For many Corbyn supporters, talk of Labour anti-Semitism is a smear intended to silence advocacy for Palestinians. This segment of party members tends also to subscribe to a worldview that blames the United States and its allies — foremost among them, Israel — for all that is wrong in the world.

This anti-American, anti-imperialist strain of the British left has deep roots, but the 2003 Iraq war gave it a new impetus, and opened up a broad rift in the Labour Party. On one side are supporters of the Blairite legacy that includes a warm embrace of Israel and of Labour Zionists; on the other stand Mr. Corbyn and other veterans of the Stop the War Coalition. Despite the initial mass protests against the Iraq war, the coalition was run by an activist core of far-left groups like the Socialist Workers Party allied with Islamists like the Muslim Association of Britain. For this alliance, a visceral objection to Israel’s existence was a key point of unity.

The Muslim Association of Britain has been described by a government minister as the British “representative” of the international Muslim Brotherhood organization. The Palestinian branch of the Brotherhood is Hamas, the radical group that governs Gaza — and which Mr. Corbyn has praised for its commitment to “peace and social justice and political justice.” This is not the only case of Mr. Corbyn’s appearing to align himself with Islamism: From 2009 to 2012, he was a paid host on the Iranian state-owned Press TV.

For many British Jews and others, Mr. Corbyn thus personifies a tolerance among parts of the left for reactionary Islamists that is at best naïve, at worst malign — not least because it overlooks Islamism’s history of murderous repression toward democratic socialists in Muslim-majority countries.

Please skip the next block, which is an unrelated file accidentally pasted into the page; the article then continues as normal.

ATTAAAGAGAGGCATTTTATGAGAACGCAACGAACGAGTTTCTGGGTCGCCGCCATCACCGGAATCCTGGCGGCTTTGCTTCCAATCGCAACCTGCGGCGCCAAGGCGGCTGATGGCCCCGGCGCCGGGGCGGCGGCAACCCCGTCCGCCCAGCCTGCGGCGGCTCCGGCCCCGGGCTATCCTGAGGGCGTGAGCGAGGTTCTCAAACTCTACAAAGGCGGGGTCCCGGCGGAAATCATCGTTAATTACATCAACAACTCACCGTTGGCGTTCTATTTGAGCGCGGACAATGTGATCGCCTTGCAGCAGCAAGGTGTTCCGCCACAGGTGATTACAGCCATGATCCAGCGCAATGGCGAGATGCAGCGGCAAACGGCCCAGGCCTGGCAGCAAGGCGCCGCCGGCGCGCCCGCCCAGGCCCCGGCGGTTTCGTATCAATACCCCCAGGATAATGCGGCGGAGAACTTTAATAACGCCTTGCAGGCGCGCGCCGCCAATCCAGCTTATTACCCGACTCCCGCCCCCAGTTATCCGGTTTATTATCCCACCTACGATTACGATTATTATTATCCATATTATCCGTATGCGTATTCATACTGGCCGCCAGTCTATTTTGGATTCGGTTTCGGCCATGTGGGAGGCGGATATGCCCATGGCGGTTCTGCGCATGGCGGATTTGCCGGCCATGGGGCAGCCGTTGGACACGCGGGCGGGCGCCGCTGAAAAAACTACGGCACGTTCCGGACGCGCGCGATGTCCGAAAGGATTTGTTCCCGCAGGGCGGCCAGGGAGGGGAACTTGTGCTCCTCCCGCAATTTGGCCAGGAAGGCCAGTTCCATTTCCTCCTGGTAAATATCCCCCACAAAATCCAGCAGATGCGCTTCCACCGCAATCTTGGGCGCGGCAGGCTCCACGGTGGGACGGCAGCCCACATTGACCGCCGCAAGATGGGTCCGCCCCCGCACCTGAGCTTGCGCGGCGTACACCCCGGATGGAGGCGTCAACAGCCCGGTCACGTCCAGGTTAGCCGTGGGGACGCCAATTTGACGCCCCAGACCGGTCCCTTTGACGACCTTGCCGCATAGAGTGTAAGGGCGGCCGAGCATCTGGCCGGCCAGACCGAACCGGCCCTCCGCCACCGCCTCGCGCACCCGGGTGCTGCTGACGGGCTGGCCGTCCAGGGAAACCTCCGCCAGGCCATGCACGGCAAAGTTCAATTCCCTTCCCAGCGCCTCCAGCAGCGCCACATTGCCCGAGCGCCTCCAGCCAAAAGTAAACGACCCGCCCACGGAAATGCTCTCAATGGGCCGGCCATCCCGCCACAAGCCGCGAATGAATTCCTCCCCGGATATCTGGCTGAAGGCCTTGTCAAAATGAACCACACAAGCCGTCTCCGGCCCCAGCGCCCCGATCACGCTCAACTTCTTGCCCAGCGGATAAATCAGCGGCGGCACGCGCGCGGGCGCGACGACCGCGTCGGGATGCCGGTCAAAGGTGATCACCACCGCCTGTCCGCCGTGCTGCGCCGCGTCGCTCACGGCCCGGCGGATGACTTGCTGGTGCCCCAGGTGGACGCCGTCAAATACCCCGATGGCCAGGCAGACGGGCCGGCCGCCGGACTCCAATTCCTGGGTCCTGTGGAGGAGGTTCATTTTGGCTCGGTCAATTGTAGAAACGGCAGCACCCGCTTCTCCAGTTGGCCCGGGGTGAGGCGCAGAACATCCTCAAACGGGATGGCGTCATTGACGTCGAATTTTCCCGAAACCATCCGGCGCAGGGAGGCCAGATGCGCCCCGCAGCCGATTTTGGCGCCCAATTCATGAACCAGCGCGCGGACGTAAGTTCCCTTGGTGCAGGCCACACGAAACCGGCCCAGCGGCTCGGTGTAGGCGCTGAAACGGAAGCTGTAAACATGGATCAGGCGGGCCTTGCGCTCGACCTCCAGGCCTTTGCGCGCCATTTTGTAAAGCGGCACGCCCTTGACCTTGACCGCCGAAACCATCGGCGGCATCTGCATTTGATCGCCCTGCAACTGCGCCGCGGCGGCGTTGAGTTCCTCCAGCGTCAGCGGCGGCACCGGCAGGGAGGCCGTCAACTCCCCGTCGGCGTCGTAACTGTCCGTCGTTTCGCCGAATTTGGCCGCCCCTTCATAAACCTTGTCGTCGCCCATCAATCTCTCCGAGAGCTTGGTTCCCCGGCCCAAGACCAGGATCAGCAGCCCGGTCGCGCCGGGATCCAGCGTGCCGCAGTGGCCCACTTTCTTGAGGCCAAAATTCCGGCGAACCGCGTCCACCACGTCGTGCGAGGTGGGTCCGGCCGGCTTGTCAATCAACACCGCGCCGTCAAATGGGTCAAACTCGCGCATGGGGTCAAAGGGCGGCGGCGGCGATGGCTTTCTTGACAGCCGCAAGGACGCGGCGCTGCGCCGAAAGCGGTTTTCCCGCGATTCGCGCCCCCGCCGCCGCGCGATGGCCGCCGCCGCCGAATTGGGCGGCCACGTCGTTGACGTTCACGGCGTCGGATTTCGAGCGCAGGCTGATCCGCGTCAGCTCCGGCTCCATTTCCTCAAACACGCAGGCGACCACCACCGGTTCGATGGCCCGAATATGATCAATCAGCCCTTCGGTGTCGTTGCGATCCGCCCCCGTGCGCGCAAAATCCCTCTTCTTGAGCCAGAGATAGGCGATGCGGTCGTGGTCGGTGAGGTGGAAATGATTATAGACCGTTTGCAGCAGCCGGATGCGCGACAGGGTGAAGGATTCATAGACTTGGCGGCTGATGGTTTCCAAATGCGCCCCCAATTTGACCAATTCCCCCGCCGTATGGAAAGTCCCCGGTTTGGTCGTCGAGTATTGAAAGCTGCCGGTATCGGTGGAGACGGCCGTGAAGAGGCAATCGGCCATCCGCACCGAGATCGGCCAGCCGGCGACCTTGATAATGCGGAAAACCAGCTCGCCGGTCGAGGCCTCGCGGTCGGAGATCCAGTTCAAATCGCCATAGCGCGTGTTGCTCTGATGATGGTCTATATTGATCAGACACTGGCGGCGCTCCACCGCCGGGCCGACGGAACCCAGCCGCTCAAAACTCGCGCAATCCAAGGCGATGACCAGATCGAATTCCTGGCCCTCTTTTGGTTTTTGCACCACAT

Labour had once been Britain’s most pro-Zionist party. This began to change when support for Palestinian statehood entered party policy. Mr. Corbyn arrived as a new member of Parliament in 1983 as a sponsor of the Labour Movement Campaign for Palestine, a new group that was pledged to “eradicate Zionism” from the party and saw Israel as a colonial implant in the Middle East. Rather than being a legitimate expression of Jewish national longing, Zionism was then labeled a racist ideology akin to apartheid.

At the same time, Margaret Thatcher’s Conservative government included a record number of Jewish ministers. Most British Jews had long since moved on from their origins in a prewar immigrant working class, and many among the new suburban Jewish middle class were attracted to Mrs. Thatcher’s entrepreneurial capitalism. According to the historian Geoffrey Alderman, “Anglo-Jewish political attitudes and loyalties, which were substantially Liberal for much of the 19th century and substantially Labour in the mid-20th, are now substantially Conservative.”

This may be of little electoral consequence to Labour, since Jewish voters influence the outcome in only a handful of parliamentary seats. In any case, the Corbyn project seems more directed at molding an ideologically pure movement than winning power at the next general election in 2020.

Yet there remains a strong progressive tradition among Jews that now has no political home. Their alienation from Labour is an ill omen: Whether British Jews ever feel they can return to Labour will give a strong indication about the future direction and character of the party as a whole.

Dave Rich, the author of “The Left’s Jewish Problem: Jeremy Corbyn, Israel and Anti-Semitism,” is the deputy director of communications at the Community Security Trust, a group that monitors anti-Semitic incidents and provides protection services.